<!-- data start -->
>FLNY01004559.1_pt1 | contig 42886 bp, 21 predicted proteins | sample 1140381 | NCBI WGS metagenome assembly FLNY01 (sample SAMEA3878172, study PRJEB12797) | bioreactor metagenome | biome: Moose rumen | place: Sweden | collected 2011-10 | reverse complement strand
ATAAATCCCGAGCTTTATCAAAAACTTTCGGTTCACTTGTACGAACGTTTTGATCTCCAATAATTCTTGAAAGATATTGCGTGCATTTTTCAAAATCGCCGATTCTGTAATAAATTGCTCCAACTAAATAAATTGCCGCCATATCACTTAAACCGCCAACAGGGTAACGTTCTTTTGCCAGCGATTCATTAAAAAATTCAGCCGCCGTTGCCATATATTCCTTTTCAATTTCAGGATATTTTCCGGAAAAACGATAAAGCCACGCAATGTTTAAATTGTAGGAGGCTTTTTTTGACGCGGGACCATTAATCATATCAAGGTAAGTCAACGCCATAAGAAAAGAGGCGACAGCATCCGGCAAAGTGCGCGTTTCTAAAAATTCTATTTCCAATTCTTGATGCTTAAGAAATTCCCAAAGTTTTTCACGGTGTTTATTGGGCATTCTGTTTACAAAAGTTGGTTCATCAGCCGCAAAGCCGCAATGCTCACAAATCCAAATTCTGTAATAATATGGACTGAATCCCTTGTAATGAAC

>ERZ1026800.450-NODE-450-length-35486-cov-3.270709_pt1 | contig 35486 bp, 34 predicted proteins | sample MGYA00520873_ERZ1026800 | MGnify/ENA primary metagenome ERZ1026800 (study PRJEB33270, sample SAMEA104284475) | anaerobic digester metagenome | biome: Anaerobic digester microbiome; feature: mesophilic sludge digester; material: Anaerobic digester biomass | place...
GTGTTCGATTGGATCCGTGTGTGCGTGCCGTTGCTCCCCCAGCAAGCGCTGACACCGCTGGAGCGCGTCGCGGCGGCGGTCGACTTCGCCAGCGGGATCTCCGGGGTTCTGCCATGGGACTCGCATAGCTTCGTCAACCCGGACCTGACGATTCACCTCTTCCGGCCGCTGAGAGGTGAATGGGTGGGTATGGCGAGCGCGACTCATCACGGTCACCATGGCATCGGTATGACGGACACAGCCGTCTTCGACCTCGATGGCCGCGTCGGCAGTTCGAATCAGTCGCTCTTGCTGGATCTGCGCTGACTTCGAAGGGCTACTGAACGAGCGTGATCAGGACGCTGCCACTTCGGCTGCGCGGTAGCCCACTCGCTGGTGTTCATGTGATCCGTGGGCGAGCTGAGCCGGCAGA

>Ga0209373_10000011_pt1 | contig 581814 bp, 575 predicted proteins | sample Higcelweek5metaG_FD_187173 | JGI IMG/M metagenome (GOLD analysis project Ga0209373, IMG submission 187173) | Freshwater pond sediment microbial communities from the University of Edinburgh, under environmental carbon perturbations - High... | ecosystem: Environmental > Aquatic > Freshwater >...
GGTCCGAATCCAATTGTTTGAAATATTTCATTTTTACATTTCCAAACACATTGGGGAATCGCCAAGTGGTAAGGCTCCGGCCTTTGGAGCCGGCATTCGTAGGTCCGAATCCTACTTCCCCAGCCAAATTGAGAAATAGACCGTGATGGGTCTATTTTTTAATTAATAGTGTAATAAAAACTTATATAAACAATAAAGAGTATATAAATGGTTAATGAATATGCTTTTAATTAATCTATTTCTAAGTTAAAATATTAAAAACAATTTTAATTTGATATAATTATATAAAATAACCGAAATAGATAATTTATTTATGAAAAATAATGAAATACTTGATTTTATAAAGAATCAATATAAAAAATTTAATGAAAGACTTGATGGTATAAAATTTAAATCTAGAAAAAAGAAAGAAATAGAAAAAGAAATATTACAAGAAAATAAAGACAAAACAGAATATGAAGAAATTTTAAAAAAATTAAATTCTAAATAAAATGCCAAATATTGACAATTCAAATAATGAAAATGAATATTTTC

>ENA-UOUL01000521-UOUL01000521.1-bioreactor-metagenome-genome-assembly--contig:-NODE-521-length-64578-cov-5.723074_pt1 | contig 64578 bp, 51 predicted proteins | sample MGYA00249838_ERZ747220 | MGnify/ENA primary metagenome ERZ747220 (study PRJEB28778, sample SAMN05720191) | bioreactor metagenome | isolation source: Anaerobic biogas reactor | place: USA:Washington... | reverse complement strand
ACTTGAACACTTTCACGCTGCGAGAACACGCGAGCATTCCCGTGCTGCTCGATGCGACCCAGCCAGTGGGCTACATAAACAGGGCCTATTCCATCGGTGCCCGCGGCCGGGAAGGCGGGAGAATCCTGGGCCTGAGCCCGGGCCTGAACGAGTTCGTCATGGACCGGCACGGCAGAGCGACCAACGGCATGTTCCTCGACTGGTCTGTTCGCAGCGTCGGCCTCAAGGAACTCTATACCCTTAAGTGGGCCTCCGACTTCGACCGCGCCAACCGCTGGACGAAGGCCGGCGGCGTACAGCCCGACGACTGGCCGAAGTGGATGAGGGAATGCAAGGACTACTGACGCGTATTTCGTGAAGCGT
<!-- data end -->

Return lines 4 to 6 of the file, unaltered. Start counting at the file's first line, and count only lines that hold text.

GTGTTCGATTGGATCCGTGTGTGCGTGCCGTTGCTCCCCCAGCAAGCGCTGACACCGCTGGAGCGCGTCGCGGCGGCGGTCGACTTCGCCAGCGGGATCTCCGGGGTTCTGCCATGGGACTCGCATAGCTTCGTCAACCCGGACCTGACGATTCACCTCTTCCGGCCGCTGAGAGGTGAATGGGTGGGTATGGCGAGCGCGACTCATCACGGTCACCATGGCATCGGTATGACGGACACAGCCGTCTTCGACCTCGATGGCCGCGTCGGCAGTTCGAATCAGTCGCTCTTGCTGGATCTGCGCTGACTTCGAAGGGCTACTGAACGAGCGTGATCAGGACGCTGCCACTTCGGCTGCGCGGTAGCCCACTCGCTGGTGTTCATGTGATCCGTGGGCGAGCTGAGCCGGCAGA

>Ga0209373_10000011_pt1 | contig 581814 bp, 575 predicted proteins | sample Higcelweek5metaG_FD_187173 | JGI IMG/M metagenome (GOLD analysis project Ga0209373, IMG submission 187173) | Freshwater pond sediment microbial communities from the University of Edinburgh, under environmental carbon perturbations - High... | ecosystem: Environmental > Aquatic > Freshwater >...
GGTCCGAATCCAATTGTTTGAAATATTTCATTTTTACATTTCCAAACACATTGGGGAATCGCCAAGTGGTAAGGCTCCGGCCTTTGGAGCCGGCATTCGTAGGTCCGAATCCTACTTCCCCAGCCAAATTGAGAAATAGACCGTGATGGGTCTATTTTTTAATTAATAGTGTAATAAAAACTTATATAAACAATAAAGAGTATATAAATGGTTAATGAATATGCTTTTAATTAATCTATTTCTAAGTTAAAATATTAAAAACAATTTTAATTTGATATAATTATATAAAATAACCGAAATAGATAATTTATTTATGAAAAATAATGAAATACTTGATTTTATAAAGAATCAATATAAAAAATTTAATGAAAGACTTGATGGTATAAAATTTAAATCTAGAAAAAAGAAAGAAATAGAAAAAGAAATATTACAAGAAAATAAAGACAAAACAGAATATGAAGAAATTTTAAAAAAATTAAATTCTAAATAAAATGCCAAATATTGACAATTCAAATAATGAAAATGAATATTTTC